A final look at the destruction of the Rosetta Stone project for Col. West’s speech is in order.
After an extended period wrangling with Vimeo about restoring at least some of his videos, Vimeo finally gave Vlad Tepes a direct answer of sorts to his question about who had claimed copyright and asked that his videos of Col. West with foreign language subtitles be removed.
The answer doesn’t supply any significant additional information, but at least it tells us that no further information will be forthcoming:
From: “Morrill, Sam”
Date: May 4, 2010 2:32:26 PM EDT
To: [Vlad’s email]
Subject: Re: Attention required on your Vimeo account
As a rule of thumb, if it’s something that you’ve made, then you’re certainly allowed to upload it.
As far as who flagged your videos, I’m sorry, but that is not information that we can make available to our users.
Community Assistant — Vimeo.com
The fact that the identity of the complainant “is not information that we can make available to our users” seems to contradict what happened to Costin, who received the following message when his copy of the Romanian version of the video was removed:
Dear Patruped Bun:
This is to notify you that, as a result of a third-party notification by Pamela Hall claiming that the material is infringing, we have removed or disabled access to the material that appeared at http://www.vimeo.com/11159463.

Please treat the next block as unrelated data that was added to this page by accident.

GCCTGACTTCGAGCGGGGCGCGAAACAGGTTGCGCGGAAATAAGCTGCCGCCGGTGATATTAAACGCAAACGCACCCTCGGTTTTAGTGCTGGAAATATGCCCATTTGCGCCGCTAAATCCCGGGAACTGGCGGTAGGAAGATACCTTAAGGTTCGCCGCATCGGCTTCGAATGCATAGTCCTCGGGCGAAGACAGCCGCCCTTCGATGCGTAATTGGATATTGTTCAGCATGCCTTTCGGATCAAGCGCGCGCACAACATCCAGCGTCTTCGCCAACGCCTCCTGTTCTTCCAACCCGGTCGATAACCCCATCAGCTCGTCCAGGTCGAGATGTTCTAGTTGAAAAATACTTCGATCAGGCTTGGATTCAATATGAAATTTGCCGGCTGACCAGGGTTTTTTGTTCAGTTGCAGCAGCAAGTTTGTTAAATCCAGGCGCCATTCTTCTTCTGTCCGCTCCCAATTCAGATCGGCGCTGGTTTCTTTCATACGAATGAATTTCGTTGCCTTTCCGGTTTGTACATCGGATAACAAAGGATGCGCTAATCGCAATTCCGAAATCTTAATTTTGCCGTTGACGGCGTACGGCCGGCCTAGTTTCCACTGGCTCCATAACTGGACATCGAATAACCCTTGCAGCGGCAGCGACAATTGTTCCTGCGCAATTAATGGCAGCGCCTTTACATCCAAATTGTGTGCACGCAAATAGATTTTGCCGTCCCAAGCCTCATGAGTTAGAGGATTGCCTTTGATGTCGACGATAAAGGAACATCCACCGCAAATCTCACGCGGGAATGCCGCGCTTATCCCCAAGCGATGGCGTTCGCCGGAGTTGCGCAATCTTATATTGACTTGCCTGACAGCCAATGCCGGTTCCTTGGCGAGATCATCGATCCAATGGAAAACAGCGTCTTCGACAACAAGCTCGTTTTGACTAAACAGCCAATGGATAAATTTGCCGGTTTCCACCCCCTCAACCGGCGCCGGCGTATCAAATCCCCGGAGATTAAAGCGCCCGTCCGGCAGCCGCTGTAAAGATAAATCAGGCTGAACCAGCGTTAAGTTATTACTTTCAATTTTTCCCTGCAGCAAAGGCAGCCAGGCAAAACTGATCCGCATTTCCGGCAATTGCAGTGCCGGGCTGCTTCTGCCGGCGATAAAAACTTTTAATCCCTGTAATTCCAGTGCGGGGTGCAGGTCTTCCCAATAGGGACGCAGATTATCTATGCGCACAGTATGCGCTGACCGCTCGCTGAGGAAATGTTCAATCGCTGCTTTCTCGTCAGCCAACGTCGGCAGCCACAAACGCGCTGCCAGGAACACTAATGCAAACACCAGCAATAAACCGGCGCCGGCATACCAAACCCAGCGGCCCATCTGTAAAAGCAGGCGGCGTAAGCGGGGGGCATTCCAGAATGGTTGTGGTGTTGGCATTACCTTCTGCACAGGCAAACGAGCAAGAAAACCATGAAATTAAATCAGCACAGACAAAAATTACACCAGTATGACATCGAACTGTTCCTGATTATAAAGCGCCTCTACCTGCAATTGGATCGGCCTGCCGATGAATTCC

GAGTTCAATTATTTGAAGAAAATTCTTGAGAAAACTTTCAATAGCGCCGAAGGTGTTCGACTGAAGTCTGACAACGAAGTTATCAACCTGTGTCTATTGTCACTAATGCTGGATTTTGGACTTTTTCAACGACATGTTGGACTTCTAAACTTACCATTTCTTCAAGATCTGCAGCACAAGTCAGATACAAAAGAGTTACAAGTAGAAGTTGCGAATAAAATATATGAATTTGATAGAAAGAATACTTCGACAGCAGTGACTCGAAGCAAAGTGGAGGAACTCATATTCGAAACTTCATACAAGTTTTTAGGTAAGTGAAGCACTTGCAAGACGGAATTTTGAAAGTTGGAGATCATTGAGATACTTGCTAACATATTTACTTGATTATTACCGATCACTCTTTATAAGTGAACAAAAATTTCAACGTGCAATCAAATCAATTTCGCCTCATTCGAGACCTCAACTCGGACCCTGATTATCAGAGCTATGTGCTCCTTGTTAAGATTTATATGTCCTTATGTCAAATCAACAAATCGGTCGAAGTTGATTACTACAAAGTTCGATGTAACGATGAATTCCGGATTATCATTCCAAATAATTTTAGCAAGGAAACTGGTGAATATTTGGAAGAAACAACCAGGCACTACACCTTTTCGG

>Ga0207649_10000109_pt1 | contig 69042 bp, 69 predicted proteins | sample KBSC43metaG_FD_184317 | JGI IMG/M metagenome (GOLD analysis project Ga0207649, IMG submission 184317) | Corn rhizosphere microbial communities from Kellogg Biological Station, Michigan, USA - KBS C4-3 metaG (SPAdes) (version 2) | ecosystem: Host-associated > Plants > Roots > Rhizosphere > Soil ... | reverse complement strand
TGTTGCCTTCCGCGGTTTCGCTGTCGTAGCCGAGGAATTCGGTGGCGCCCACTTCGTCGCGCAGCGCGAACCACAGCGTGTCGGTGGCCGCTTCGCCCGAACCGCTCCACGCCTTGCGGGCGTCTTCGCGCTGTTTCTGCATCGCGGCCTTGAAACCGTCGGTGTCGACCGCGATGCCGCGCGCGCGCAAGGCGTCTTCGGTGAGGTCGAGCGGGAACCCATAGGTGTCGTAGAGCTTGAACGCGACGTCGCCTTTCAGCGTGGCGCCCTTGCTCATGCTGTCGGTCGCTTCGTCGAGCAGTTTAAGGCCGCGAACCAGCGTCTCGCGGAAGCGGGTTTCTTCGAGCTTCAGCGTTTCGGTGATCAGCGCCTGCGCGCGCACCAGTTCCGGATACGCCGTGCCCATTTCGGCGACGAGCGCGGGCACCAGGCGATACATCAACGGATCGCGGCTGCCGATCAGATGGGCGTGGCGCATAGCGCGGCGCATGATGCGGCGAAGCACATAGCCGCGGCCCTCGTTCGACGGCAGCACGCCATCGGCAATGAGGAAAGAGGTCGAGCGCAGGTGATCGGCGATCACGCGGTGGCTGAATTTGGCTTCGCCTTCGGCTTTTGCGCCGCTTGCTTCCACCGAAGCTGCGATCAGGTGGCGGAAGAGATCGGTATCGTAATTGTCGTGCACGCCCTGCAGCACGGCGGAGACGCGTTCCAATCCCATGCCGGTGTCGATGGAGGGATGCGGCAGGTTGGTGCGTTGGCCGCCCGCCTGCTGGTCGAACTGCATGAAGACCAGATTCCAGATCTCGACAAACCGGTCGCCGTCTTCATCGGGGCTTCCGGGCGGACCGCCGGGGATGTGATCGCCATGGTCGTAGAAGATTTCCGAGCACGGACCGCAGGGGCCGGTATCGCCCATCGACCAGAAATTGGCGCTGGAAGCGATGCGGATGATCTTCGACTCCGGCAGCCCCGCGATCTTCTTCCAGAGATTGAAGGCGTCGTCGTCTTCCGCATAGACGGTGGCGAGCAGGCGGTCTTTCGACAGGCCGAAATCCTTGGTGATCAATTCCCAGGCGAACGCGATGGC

If you believe that your material has been removed or disabled by mistake or misidentification, please provide VIMEO’s Copyright Agent with a written counter-notification containing at least the following information (please confirm these requirements with your legal counsel or see Section 512(g)(3) of the U.S. Copyright Act, 17 U.S.C. 512(g)(3), for more information)
So Vimeo can sometimes tell its customers this information, and sometimes it can’t. Why this blatant inconsistency?
Here’s one possible explanation:
– – – – – – – – –
Costin was notified that Pamela Hall filed a copyright claim on the video he posted. Presumably (if I dare use that word again) Vimeo is obligated to do this in case Costin wants to dispute the copyright. It’s probably a legal requirement.
In contrast, the claim against Vlad’s Vimeo account may have been based not on a copyright claim, but on a violation of one of Vimeo’s other guidelines. Hence they don’t have to tell him, and they won’t.
For example, in several emails Vimeo said, “Vimeo does not allow TV shows, movie trailers, or stuff you found on the web.” Perhaps a malicious complainant reported that Vlad had uploaded “stuff he found on the web”.
Or he could have been reported for hate speech, or for posting inappropriate material, or for a violation of some other variation of Vimeo’s stringent rules.
Unless the complainant decides to step forward and explain himself, we will probably — presumably? — never know.